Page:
Bike Rider DX makes its way to the 3DS eShop, intent on riding into the hearts of gamers on a budget. It brings plenty of charm with its world hopping locales and cute visuals. Unfortunately, though, there are bumps in the road for this title, and its smartphone quality gameplay fails to measure up to its comparatively high $6 price.
Bike Rider DX is a port of a game previously only available for iOS and Android smartphones. It's a fun little platformer possessing charm in abundance, with a theme involving bike riding in diverse locations from London to Beijing. The art for each location is great, and the 3D is put to solid use, with the various 2D planes being separated giving the impression of peering into a little diorama. The presentation isn't necessarily impressive, but it's effective and the game's style is appealing.
The gameplay is the very definition of simple: use the Circle Pad to accelerate and the A button to jump. Press it again to double jump. Whilst on the titular bike, the player will jump from platform to platform, the camera pushing the action ever forward; no time for looking back! The gameplay here is fairly standard platform fare, enhanced with power-ups. In the latter half of the game, the stages become more elaborate in nature and allow multiple paths to be explored, but the stages before this point feel like a real waste, being far too easy.
This is an issue that plagues the entirety of the production; there really isn't much challenge here even once those final stages are unlocked. The game's own mechanics work against it, with the double jump ability subverting any attempt by the level designers to challenge the player. Far too often, the player can leap over problem sections of the track without having to face them. Each level contains three coins to find - the currency for unlocking additional stages beyond the original ten - but the coins come easily enough the first time through, and only perfectionists need bother going back for all of them.
Outside of the World Tour mode with its ten stages (each stage possessing five levels), Bike Rider DX also offers a Grand Prix mode. The gameplay here is the same as in World Tour but rather than clearing pre-made stages, the game throws out a never ending mish-mash of platforms for the player to conquer, attempting to survive as long as possible. Personal bests are saved to a leader board, but alas there's no option to compete against the greater community.
Being on a bike, the player would be forgiven for expecting velocity to be integral to the gameplay, but that isn't the case here. In fact, the game's camera actually kills any sense of "need for speed" dead in its tracks. The camera doesn't lock to the bike's pace when accelerating with the Circle Pad; this in turn means there's a bottleneck on the speed one can actually maintain before hitting the end of the screen and being blindly at the mercy of the course. The camera is always pushing the player forward, but it's also always keeping the player from moving with any intensity. It becomes apparent that the most effective method is to plod along at slower speeds and only accelerate when jumping platforms. Bike Rider DX is more about precision than speed, which begs the question, why is the player on a bike anyway? The answer appears to be "just because."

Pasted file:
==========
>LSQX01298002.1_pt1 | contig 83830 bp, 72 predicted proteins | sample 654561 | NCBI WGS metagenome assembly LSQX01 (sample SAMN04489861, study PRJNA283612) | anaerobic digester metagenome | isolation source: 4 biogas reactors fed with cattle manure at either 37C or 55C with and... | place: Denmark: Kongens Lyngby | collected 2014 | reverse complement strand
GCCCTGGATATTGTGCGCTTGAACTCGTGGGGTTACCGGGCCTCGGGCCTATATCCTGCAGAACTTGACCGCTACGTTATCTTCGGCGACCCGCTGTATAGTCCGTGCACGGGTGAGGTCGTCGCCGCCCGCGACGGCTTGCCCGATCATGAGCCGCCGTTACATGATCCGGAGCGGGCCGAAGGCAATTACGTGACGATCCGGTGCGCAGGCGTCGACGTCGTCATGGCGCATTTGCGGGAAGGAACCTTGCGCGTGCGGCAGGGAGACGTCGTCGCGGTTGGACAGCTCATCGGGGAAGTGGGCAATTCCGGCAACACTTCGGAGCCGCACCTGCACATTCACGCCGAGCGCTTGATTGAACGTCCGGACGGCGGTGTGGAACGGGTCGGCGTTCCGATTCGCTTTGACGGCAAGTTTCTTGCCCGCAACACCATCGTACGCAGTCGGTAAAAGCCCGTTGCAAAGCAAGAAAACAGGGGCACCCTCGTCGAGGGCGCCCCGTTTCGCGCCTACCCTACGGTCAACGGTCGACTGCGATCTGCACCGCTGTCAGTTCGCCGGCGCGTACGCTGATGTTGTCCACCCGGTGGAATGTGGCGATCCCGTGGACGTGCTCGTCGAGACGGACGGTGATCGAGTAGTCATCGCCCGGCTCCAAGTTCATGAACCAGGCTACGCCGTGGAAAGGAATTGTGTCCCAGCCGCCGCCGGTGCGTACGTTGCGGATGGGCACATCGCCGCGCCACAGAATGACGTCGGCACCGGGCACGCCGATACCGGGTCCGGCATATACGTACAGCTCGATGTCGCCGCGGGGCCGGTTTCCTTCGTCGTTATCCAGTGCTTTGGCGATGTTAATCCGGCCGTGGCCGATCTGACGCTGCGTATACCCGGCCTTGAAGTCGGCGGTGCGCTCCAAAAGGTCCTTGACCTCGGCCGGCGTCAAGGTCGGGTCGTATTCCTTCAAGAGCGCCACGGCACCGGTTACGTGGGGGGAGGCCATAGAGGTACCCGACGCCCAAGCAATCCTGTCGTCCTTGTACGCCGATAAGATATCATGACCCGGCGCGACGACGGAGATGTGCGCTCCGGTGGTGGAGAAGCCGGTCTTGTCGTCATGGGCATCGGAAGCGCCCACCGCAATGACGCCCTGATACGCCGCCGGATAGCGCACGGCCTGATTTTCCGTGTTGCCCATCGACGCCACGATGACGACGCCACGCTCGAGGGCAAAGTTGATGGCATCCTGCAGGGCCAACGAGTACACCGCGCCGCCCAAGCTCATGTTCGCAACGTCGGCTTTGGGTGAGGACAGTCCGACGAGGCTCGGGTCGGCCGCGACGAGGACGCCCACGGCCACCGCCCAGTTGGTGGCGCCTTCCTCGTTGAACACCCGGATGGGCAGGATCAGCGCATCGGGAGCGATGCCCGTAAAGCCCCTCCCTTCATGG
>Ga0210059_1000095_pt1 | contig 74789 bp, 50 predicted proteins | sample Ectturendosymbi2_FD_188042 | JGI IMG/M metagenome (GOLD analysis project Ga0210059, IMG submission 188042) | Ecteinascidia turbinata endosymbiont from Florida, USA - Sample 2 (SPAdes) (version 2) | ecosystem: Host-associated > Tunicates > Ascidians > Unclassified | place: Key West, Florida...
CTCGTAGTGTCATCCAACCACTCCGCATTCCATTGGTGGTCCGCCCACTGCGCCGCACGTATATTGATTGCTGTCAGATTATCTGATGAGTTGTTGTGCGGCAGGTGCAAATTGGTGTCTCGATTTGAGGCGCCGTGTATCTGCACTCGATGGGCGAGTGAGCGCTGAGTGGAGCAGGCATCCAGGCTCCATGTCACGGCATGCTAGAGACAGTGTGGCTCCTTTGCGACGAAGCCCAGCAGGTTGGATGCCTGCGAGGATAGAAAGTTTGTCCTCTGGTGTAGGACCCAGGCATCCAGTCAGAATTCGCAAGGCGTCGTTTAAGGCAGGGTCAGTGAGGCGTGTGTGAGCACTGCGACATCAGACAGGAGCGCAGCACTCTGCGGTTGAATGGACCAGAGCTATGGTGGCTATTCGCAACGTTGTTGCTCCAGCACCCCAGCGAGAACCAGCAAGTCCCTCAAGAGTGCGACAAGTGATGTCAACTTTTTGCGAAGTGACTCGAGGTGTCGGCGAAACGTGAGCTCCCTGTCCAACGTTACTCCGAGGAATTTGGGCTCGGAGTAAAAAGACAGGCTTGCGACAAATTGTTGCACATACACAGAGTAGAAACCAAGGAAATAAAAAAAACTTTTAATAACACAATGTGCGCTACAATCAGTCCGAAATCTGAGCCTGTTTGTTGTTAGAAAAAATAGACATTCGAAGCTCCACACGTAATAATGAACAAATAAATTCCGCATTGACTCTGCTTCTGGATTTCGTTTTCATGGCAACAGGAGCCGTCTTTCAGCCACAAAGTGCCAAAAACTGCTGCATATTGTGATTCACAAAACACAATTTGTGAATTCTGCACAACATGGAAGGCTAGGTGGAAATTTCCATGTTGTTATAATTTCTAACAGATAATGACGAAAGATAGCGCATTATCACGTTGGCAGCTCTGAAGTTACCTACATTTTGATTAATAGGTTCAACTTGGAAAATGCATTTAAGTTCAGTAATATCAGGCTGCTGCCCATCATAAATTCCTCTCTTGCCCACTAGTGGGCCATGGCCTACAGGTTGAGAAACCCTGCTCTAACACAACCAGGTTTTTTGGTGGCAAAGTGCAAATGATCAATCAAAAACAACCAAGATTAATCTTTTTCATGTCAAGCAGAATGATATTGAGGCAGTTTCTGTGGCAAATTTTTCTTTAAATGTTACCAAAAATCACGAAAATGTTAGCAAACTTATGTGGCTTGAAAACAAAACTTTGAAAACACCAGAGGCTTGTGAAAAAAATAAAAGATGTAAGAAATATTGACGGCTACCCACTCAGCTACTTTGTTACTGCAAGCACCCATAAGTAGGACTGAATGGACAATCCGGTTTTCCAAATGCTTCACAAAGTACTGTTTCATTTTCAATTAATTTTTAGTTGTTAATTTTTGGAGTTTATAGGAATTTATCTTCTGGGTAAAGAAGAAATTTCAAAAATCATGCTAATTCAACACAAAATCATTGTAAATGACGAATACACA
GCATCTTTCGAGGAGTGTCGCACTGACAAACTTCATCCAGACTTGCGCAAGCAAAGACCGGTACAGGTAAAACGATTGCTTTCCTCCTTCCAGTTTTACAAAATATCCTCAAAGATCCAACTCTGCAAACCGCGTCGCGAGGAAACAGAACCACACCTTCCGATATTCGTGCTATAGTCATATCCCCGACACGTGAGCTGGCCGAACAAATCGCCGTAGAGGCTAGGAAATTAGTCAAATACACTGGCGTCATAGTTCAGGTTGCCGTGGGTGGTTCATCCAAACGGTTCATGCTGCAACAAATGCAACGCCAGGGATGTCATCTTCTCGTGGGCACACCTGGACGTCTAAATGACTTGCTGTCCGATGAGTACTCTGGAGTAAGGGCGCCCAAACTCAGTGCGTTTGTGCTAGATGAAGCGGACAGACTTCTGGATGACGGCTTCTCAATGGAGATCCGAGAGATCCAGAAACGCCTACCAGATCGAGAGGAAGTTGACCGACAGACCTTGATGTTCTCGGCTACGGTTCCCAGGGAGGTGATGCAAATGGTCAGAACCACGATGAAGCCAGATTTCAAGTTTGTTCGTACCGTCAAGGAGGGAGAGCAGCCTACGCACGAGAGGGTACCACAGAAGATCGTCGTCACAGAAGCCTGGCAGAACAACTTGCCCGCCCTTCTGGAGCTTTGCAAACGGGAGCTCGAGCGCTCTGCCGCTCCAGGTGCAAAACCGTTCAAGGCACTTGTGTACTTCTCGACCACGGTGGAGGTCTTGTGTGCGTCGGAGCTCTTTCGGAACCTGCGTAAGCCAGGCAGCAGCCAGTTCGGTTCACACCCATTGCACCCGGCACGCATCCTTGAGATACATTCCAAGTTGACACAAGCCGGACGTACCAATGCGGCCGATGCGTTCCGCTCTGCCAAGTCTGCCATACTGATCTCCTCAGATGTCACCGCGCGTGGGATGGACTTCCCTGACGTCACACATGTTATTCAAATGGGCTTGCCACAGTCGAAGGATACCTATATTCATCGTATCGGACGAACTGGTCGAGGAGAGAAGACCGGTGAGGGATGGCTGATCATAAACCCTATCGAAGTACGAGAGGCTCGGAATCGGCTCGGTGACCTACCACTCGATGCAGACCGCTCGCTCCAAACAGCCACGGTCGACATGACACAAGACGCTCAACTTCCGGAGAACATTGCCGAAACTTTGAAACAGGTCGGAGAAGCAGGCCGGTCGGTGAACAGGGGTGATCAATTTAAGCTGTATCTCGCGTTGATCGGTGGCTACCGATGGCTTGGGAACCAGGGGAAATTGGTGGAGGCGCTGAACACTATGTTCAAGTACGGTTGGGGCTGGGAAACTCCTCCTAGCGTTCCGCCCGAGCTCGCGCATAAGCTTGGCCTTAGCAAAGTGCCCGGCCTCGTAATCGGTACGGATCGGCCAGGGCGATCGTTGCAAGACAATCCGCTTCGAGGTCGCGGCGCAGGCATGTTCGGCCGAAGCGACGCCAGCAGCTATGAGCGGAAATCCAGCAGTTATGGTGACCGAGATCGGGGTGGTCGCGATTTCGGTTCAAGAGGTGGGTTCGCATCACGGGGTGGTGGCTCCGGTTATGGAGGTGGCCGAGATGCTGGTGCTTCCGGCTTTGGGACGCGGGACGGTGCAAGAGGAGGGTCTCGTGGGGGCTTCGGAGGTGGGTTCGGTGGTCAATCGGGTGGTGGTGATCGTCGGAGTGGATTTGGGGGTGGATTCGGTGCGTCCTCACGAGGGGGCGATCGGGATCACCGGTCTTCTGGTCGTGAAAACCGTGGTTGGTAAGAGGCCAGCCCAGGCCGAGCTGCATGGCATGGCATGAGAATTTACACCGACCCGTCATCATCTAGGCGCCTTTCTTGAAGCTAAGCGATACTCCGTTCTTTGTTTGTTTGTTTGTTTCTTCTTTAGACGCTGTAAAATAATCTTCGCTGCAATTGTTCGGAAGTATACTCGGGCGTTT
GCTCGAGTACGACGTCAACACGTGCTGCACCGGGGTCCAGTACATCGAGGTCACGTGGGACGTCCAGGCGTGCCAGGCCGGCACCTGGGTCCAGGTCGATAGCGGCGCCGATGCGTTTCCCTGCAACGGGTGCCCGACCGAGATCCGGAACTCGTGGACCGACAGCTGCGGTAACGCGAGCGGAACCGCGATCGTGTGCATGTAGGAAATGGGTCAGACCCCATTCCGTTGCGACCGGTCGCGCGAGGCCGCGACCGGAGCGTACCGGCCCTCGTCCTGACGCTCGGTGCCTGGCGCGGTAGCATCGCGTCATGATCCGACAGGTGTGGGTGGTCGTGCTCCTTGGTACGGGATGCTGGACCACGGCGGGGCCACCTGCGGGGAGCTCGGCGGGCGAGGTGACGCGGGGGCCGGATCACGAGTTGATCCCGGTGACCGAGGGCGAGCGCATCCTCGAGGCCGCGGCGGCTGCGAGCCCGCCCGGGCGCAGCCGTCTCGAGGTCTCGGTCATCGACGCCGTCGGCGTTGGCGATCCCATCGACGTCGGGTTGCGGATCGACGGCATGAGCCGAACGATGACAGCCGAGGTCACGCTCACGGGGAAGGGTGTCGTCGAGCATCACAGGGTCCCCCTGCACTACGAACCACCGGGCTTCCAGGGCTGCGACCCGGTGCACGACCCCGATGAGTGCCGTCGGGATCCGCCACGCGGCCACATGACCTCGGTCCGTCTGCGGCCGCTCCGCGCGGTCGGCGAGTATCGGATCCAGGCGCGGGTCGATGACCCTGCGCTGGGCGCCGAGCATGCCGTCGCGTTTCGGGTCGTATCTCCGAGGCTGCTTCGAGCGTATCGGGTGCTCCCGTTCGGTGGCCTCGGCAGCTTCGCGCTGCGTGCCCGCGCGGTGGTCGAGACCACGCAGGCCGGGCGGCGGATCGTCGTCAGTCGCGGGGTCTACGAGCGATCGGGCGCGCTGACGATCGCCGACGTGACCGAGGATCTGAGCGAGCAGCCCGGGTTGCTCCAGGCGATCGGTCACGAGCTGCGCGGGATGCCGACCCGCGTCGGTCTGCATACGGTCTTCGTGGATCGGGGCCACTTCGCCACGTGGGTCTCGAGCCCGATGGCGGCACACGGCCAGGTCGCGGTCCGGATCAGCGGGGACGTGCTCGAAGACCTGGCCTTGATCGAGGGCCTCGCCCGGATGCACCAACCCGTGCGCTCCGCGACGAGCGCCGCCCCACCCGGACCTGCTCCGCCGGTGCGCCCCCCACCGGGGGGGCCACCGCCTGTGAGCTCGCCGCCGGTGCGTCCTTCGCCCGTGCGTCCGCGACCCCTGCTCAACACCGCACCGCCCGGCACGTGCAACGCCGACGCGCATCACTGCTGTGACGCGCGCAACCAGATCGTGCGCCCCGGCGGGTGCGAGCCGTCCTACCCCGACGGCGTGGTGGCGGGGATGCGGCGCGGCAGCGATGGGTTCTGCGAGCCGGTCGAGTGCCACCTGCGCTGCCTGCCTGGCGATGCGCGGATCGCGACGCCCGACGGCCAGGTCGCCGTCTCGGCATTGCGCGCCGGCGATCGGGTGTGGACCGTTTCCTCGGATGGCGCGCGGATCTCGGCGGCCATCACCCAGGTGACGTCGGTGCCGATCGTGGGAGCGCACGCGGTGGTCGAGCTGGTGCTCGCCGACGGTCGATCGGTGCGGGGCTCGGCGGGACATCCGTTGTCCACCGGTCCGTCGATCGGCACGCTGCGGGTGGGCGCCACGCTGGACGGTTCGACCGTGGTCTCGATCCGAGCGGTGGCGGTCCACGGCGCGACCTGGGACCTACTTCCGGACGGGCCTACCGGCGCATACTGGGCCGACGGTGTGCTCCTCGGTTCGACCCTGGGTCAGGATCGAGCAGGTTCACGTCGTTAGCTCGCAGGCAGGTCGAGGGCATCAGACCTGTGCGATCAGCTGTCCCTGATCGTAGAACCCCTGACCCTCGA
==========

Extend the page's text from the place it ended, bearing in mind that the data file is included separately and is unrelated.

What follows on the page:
This is the sort of answer that suffices when downloading $1 titles in smartphone app stores while waiting for a haircut, but expectations are a bit higher when a 600% premium is demanded. Bike Rider DX isn't a bad game, but it's badly priced. In this day and age - when the gamer is likely to possess a smartphone in addition to their 3DS - one can't simply ignore the reality that this same title can be had elsewhere for 1/6 of the price.
This could be justifiable if the game was significantly upgraded for its 3DS release, but there's little evidence that has occurred here. In fact, having bought the iOS version for comparison's sake (you are welcome, publisher Spicysoft), there's disappointingly little added value. To be fair, the frame-rate on the 3DS version is smoother and the Circle Pad adds a nice element of control, but Bike Rider DX fails to truly elevate its gameplay or slate of modes for release on a system geared towards deeper experiences. Given the choice between the two, the 3DS version is better; it's simply not six times better.
Standard platform fare with a camera that at times hinders play, but it's good fun in short bursts. There's not enough depth here to satisfy serious fans of the genre, however, and the game fails to explore the possibilities of its bike riding premise.
Simple and attractive - nothing too impressive - but then nothing impressive should be expected. It looks good and it gets the job done. At times, some art objects in the foreground can distract from play. The 3D here isn't integral, but its implementation is effective.
The music is composed of repetitive electro-pop, yet the soundtrack is not necessarily irritating. In fact, like the graphics, it's charming in its own way. Sound effects are solid and cue the player on upcoming obstacles.
There are ten stages on offer, and more can be unlocked as the player progresses. These unlockable stages are good, and there's a solid few hours of entertainment to be had in total, but all the same the price differential between the eShop and other platforms cannot be ignored.
At the end of the day, Bike Rider DX is a fun game. It's the sort of title that's nice to have when needing to kill fifteen minutes or so. It has pleasant graphics and a solid soundtrack, and while its gameplay lacks depth, it's entertaining enough for short bursts. Despite this solid grounding though, the price leaves a lot to be desired. This one is best saved for players in unique circumstances: those who lack a smartphone and are craving something in the genre.